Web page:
If you're a Saab cuckoo and you feel vaguely alone, shunned, disdained by your peers, I would suggest that, for the benefit of your troubled soul, you knock off a couple of weeks and travel up to America's Great Unknown State-Maine. If ever an alien car had a natural home in the New World it is the Saab, putting and buzzing through the black forests of the Pine Tree State. Once you get inland from the tourist belt you get the vague impression that every third car is a Saab, and if it isn't, it's trying to be. I've often thought that cars, particularly the European breeds, have specific geographical homelands that are clearly defined and in which they are at their best. England, for example, turns out cars that seem to be designed specifically to be worked on in garages on bland milky Sunday afternoons. I've owned several English marques in my time and have come to the conclusion that they're not really built to drive, they're more to have and to worry over. The English are by nature putterers. Their houses tend to be fussy, doily-laden, with an aspidistra in every window, and their cars reflect this facet of English character. An Englishman is never happier than when he is spending dreamy endless hours under his Austin A90, a family heirloom, surrounded by spanners and parts manuals. On the other hand, Italian machines are designed mainly for running down peasantry, scattering chickens, paisanos and Mafiosi to the winds like confetti, which is also an Italian word, significantly enough-tiny gears screaming, overhead cam motors wailing in defiance. Italian cars, like Italian movie stars, live short, flamboyant, dangerous lives, ruled by the stringent demands of maintaining a public image of machismo. No wonder their predominant color is blood red. The Germans, who appreciate well-oiled efficiency, are at their best creating equipment that has a certain silver gray chrome-steel functionality. When they attempt racy, gay frivolity they invariably produce laborious curiosities. A case in point is the Porsche Speedsters which always reminded me of an overweight Deutsch hausfrau wearing a miniskirt, trying to pass as Sophia Loren. Then of course, there's the Targa. "Targa" is no German word that I know of, so perhaps unconsciously they're hip to the masquerade. Fritz figures if he changes his name to "Luigi" he might make it in the Pasta league. There has been enough written about American cars reflecting American mores that I won't bore you with a repetition . And like American mores, which today are in a state of 'total confusion, so is Detroit. But back to the Saab-the toad-like ugliness of this little beast clearly reflects the outlook of a people who spend most of their lives in Winter darkness, up to their behinds in six-month-old snowdrifts, and are somewhat suicidal in nature. A well-to-do middle class Swede thinks nothing of indulging in maniacal head-on games of Chicken on the frozen lakes of his homeland. The Swedes are not a smiling, merry lot. Naturally, the Saab fits the Maine mystique like a glove. The Maine Yankee has never been noted for his spontaneous joy, his elan, his animation. I illustrate: I do a lot of flying in my spare time, and one of my old friends is a superb flight instructor, an ex-crop duster from up in Fort Kent, Maine, about as Maine as you can get. He fits the pattern: silent, tough, sardonic. One day a student was flailing around out in the pattern when Jesse, who was toying with a paper cup of Rat coffee, the kind they always have in airport pilots' rooms, suddenly and without a word got up and ambled out the door. I hollered "Where are you going, Jesse?" As the door swung shut I caught his twanged answer: "Just thought I'd go out and watch the flames." Here is a classical example of New England "wit" at its finest, based on somebody else's imminent disaster, laced with a distinct relish for Doom. Jesse Baker, in one sentence, said everything that Ingmar Bergman, the Swedish film-maker, has been trying to say in endless murky breast beating epics of futility. Jesse once confided to me as we droned along at four thousand feet, practicing Lazy Eights. "It don't pay to take Muskie too serious. He's like all of my Maine relatives. He's got the rest of the country thinking he's smart 'cause he don't say nothing. Maine's been getting away with that for years. They call it Yankee wisdom." He snorted evilly and went back to banging on the Cherokee 180's panel to get the omni working again. Yankee wisdom is no less a myth than Swedish sexuality. If you believe the Swedes are sexy you also probably believe that blacks have rhythm, that Frenchmen are unbelievable lovers and that all Italians continually say "Mama mia, dat's a spicy meat-a-ball-a." Oh well. Anyway, the grim, dogged unsexy little Saab is a far more accurate reflection of the Swedish character than any number of Nordic skin flicks, which after all are admittedly part of the dream world. The Saab is real; the Saab is earnest. I took to escaping to Maine a few years ago when I discovered that within less than four hundred miles of the Triboro Bridge was a state that was literally progressing backward, flaunting all the cherished liberal traditions of 20th Century statistomania. That's a nice phrase by the way, meaning roughly a total hangup on statistics, chiefly those that agree with your already established biases. (Incidentally, I just made it up; if you want to quote it you'll have to quote me.) But Maine, in the usual tradition of Maine truculence, is simply not going along withthe rest of us. While we are having a population explosion they are in the midst of a population implosion. You can drive through dozens of inland Maine towns that give you the spooky feeling of being abandoned movie sets which were used in some ancient remake of "Our Town." Hamlets with names like Albion, Freedom, Old Testament, China, Ghost Lake, Old Town. Almost all of them have a dark, rushing river that slices right through the main stem. Maine has some of the greatest rivers this side of the Amazon basin, with rolling sensual Indian names: Kennebec, Allagash, Piscataugua, Penobscot. Next to each one is a tall, gaunt red brick building out of the mid 19th Century crumbling into ruins, usually with a faded gold leaf sign: DOWN EAST WOOLEN MILLS. You can hear the echoes of Thornton Wilder people under the 200-year-old shade trees. Personally, I find inland Maine a lot more what I'm looking for than the Coast with its countless 'art colonies' and cutiepie shoppes; its hordes of tweedy ladies who make their own Mexican jewelry and swanky rich kids hanging around Bar Harbor for a couple of weeks before getting back to Choate for the winter. Drive along state Route 23 through the Belgrade Lake chain past some of the most beautiful bodies of water in the country: Great Pond, Salmon Lake, Snow Pond, past weather beaten mobile homes squatting amid the dark pines. One thing that gets me every time is that almost every Maine farmhouse or shack is surrounded by the hulks of the last six generations of family cars. Apparently the true Yankee never throws anything away; he doesn't even trade it in. He just keeps it in the .back yard, in the weeds, slowly sinking deeper and deeper into the subsoil, '63 Galaxies, '56 BelAirs, '46 Plymouths, '39 Dodge trucks, all gradually getting to look like the surrounding rocks; timeless, indestructible, inorganic. Ralph Nader, obviously a City type who has never needed an automobile in order to sustain a semblance of Life, should spend a typical Thursday night on Main Street in Waterville. Huddled next to the Maine Turnpike, about the .only action in town is a guy's car. I drove into Rummel's one night to see what was happening. Rummel's is a place worth driving 200 miles for. Let's face it, if New York is the natural home of majestic pastrami, and it is, then Maine is where ice cream really happens. If you're an ice cream cuckoo and haven't dealt with Rummel's licorice, topped off with a ball of Rummel's peanut butter swirl, then you haven't really traveled the ultimate road of ecstasy. I got to talking with this taciturn native who drove an orange flake GTO, about Life and all the rest of it as we waited in line for our Rummel's double dippers. "Well, what I do is drive down to Gino's for a while, knock down a cheeseburger, and if nothing's happening I stop off at Mr. Do-Nut. They got this waitress named Barbie who I kid around with for a while. Then I make it over here - Rummel's. I'll probably finish off tonight by making it to Tony's for a Syrian Dagwood. That is, in between draggin' up Main Street four or five times with Ernie in his 427 '69 'Vette hardtop. A real pig." "Yeah." I answered, trying to sound excited over the full life lived by the swinging youth of inland Maine. If you get on the Turnpike at Waterville and drive South maybe 20 miles there is a great round sign, the only place in the country I've ever. seen one like it: MOOSE AREA NEXT 18 MILES. In the Moose Area on either side of the 'Pike as you drive along you can spot flashes of water through the Norwegian pine and birches and you just know you aren't far from a bull moose that stands seven feet at the shoulders and carries a spread of antlers six feet or so across. I stopped at the Citgo station one night, at the Gardner exit right in the middle of the moose area I asked the pump jockey "What about those moose?" "Yeah," he said,. "we see em every winter in the cold weather mostly. One day one come out, stood next to that pump over there, shakin' the snow off his back. I like to have wet my pants. He looked mean as hell. One time one of them busts out of the woods back of Gardner and slammed into this VW with a lady in it. Just kept hammerin' at it 'til he flipped it over; That damn moose musta thought that old VW had 'come out to the woods to mate with one of them cow moose, and he wasn't havin' none of it. Lemme. tell you this, every year or so some guy driving along the Turnpike here hits a moose and it's goodbye Charlie. Hardly ever hurts the moose, but it sure as hell wrecks the Detroit iron. No, buddy, as far as I'm concerned you can have them moose." He went back to chewing on his Harris Deluxe squash doughnut; which is another high-calorie Maine specialty that has padded the hips of many a Maine wench. When I got back out on the Pike under a brilliant white Northern moon that gets so bright sometimes you can actually read a newspaper by it, booming along through the night, tensed for the charge of a bull moose, it was damned hard to believe that a little over four hundred miles straight south, two junkies were probably trying to break into my apartment, deep in the yeasty compost heap of the Village. Ahead of me the inevitable faded maroon Saab with its battered Maine license plate (VACATIONLAND) buzzed like an angry turnip. It was covered with a thick film of cafe-au-lait colored dust, the sort of dust that anybody who has driven in the back roads of Maine lives with and breathes constantly. I hit a patch of mosquitoes suddenly, spotting my windshield like a thin rain of black soot. Occasionally something larger made a juicy 'splat' and squirted up and out into the windstream like yellow icing on a birthday cake. Together the two of us, me in my City car, an effete Fiat 124 Sport coupe, he in his dumpy Maine Saab, bored into the blackness through Moose Country. I flipped on the radio. Up there your All-Transistor Motorola can be used almost as an aircraft ADF. As you boom through the darkness you can tell where you are by what station is getting louder and which one is fading. Portland fades and Augusta grows stronger. Soon Augusta drops down into the birdies and static and Bangor gets stronger and stronger. In between Bangor and Augusta dozens of French Canadians come rolling in; Quebec, New Brunswick, Nova Scotia. Through it all the cool voice of somebody named Ken keeps saying: "Yaz is two for three tonight as he steps into the box in the last half of the 8th .. . " Yaz is always two for three and stepping into the box late in the game up there in lonely, rolling, beautiful, water-washed poverty-stricken Maine. I finally swing off the Pike at the Waterville-Oakland exit, go past Al's Lobster Pound. There isn't much traffic. There never is by modern standards. I run down the window so I can get a lungful of that sharp, fragrant Maine air" You can just sense big deep lakes all around you in the blackness. It hits me again; that feeling that it's always fall in Maine. Their summer seems to go by in a couple of weeks, and even in midsummer it feels like fall in the air. No wonder guys like Jesse have a fatalistic bitter humor. In Maine you can almost hear time rushing by while the rocks remain forever. Ahead of me I see the Saab, running high and springy on his home turf, has ducked into a Shell station, probably the second time he's gotten gas in a month. I drive in behind him to top off my tank. In Maine it isn't a good idea to let that needle get down around E, since running out of gas at midnight four miles out of China Lake can be a real bitch. Two rubbery, open-faced little Maine girls wearing hot-pants swarm over the Saab, squirting Super Shell into it and scraping off the bugs. One of them comes back to me. 'What'll you have?" she squeaked, trying to sound like a hard-bitten pump jockey. "Fill 'er up." I clipped, trying to sound like Humphrey Bogart on the bridge of a mine sweeper on the Murmansk Run . . . "You know how the gas cap works?" I asked. "YEAH"' the little round girl hollered from somewhere behind my car, " 'guy comes in here with a green Fiat just like yours, only it's green." Across the street in the gloom l could see Sears Roebuck, a low building not far from Cattle's supermarket where everybody locally stocks up with squash doughnuts and B&M baked beans and diet Moxie. Two more elderly Saabs driven by gimlet-eyed Maine farmers buzz past on their way home from the Baked Bean Supper at the Grange hall in Winslow. Somehow those gutsy little Saabs seem as at home in that country as a beagle rolling in sheep manure. Inland Maine, where the. Thermometer stands at 30. below most of the winter, with the snow five feet deep and the ice so thick on the lakes that it doesn't break up until late April and then goes out with a roar. It's the way Jesse put it: "You see, farmin' in Maine ain't really farm in', it 's re-arranging rocks." He laughed his short mirthless Maine laugh as he said it, and I knew he wasn't kidding.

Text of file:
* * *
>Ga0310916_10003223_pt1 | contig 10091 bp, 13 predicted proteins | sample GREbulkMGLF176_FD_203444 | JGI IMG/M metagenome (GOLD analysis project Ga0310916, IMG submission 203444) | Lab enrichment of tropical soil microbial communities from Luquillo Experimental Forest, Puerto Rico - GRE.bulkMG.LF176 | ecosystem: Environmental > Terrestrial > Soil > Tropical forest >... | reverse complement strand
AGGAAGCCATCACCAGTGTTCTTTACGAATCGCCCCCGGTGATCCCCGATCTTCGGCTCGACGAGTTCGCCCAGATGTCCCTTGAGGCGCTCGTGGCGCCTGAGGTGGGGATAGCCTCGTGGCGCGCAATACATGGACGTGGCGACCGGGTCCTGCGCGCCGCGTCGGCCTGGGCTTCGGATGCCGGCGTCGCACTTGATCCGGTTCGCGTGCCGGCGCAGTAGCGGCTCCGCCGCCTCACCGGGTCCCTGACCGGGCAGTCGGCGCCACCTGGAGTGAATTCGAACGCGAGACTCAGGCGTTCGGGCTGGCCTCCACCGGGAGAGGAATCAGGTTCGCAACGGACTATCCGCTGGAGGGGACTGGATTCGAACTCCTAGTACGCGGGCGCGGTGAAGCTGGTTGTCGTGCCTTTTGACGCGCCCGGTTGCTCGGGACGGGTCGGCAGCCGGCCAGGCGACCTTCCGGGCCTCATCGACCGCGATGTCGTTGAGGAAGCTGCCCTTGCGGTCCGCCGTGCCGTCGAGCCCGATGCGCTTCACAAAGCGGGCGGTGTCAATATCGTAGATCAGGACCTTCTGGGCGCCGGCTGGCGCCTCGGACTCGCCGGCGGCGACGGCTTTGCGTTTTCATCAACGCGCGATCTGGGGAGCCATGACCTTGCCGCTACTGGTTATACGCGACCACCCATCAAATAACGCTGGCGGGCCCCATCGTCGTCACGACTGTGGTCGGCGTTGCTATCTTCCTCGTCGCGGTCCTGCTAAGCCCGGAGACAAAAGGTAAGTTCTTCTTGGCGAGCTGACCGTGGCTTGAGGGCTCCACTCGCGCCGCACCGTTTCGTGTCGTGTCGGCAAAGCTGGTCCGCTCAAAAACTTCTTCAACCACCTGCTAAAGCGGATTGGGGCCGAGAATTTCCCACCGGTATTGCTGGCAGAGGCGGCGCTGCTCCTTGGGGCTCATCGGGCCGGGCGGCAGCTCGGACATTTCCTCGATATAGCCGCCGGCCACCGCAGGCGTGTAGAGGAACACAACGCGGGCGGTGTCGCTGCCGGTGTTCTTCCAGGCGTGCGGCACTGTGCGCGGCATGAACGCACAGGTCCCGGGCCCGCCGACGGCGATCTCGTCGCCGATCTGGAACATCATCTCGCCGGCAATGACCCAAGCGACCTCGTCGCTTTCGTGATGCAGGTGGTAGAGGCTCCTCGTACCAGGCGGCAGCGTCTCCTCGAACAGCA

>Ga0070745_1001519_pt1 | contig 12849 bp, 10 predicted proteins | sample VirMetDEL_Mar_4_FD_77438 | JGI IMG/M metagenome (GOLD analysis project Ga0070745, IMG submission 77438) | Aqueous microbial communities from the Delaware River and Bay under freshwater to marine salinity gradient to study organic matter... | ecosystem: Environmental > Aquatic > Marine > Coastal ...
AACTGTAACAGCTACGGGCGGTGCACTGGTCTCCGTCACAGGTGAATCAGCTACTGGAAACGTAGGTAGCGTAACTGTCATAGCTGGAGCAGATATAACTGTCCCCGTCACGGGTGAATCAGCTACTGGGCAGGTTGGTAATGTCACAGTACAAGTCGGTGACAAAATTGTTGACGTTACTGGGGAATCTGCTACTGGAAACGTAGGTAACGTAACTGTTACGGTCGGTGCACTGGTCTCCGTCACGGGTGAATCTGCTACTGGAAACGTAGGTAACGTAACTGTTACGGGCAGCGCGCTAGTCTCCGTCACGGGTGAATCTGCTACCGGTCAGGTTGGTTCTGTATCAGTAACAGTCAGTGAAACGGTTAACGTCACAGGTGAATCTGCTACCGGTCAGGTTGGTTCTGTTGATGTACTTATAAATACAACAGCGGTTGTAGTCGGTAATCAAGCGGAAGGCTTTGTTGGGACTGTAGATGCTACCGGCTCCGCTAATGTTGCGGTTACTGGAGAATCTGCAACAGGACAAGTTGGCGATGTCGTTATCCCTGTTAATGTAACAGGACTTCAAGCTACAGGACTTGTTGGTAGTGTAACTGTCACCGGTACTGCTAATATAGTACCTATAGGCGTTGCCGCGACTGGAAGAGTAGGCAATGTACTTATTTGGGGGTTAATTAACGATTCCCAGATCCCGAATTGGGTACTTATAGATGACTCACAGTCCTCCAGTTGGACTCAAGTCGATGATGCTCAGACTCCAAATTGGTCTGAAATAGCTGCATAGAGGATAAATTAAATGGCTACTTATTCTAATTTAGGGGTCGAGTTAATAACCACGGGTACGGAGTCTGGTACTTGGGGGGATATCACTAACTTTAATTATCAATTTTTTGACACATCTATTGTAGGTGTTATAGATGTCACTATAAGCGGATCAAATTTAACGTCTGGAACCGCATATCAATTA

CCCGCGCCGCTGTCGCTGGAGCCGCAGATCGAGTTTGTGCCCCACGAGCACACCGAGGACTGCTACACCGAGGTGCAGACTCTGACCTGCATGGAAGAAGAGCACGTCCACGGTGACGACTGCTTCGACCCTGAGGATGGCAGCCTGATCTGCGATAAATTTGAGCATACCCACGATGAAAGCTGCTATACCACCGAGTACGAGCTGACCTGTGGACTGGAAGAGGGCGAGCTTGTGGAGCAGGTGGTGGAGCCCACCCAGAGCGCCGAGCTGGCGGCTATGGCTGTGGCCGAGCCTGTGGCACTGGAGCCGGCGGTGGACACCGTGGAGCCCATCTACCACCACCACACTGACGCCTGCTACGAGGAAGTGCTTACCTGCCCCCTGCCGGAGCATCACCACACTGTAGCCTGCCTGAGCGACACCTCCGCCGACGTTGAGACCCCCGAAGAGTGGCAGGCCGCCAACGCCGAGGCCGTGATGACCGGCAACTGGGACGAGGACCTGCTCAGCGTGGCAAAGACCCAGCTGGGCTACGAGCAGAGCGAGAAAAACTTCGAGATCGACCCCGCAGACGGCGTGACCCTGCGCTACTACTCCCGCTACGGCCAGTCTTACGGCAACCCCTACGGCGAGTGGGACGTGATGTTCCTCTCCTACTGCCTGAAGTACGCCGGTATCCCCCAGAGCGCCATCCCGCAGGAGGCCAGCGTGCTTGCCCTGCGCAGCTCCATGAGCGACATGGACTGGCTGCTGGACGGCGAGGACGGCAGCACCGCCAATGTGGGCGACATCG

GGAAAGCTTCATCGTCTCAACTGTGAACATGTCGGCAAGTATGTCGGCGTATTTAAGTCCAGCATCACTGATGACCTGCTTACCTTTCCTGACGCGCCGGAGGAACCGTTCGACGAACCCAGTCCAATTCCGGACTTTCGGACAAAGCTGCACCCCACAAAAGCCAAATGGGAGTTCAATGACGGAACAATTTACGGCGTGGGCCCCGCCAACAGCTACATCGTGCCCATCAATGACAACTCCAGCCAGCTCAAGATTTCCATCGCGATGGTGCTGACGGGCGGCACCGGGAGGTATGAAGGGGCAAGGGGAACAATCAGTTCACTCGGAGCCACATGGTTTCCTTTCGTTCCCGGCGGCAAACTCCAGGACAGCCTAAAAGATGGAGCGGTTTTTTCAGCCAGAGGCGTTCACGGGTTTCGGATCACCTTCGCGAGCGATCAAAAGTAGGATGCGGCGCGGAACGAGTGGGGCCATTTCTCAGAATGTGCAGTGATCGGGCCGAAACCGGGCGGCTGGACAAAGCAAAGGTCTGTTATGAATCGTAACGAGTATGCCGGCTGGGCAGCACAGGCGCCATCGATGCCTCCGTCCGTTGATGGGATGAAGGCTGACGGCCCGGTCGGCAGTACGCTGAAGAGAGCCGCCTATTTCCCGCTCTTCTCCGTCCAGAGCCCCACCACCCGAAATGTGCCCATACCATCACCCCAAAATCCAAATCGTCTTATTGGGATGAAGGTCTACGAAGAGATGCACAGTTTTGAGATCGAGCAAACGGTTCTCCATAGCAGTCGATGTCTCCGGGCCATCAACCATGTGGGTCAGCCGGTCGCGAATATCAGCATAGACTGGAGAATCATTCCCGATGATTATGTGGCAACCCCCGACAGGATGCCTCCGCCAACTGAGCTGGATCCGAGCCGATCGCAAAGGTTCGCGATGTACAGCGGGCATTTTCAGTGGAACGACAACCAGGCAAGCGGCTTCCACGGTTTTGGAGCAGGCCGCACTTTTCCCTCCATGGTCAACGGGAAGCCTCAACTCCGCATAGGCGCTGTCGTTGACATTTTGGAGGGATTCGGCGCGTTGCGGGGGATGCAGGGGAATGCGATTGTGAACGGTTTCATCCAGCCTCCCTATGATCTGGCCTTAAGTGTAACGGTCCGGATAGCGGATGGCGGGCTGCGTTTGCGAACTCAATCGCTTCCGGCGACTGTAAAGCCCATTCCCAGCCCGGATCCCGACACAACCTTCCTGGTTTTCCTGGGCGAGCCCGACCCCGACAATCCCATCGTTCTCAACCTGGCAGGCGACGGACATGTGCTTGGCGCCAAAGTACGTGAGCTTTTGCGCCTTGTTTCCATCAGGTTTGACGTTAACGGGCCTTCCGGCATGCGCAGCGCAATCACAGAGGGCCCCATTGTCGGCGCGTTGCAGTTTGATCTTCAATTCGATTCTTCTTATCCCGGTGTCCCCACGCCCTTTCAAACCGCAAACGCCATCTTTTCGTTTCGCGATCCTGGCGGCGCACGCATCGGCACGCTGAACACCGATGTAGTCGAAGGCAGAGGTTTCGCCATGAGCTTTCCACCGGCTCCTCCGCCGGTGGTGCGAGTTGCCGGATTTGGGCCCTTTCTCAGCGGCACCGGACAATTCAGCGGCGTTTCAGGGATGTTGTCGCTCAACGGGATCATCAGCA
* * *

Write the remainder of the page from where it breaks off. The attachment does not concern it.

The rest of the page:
Copyright: 1971 Car and Driver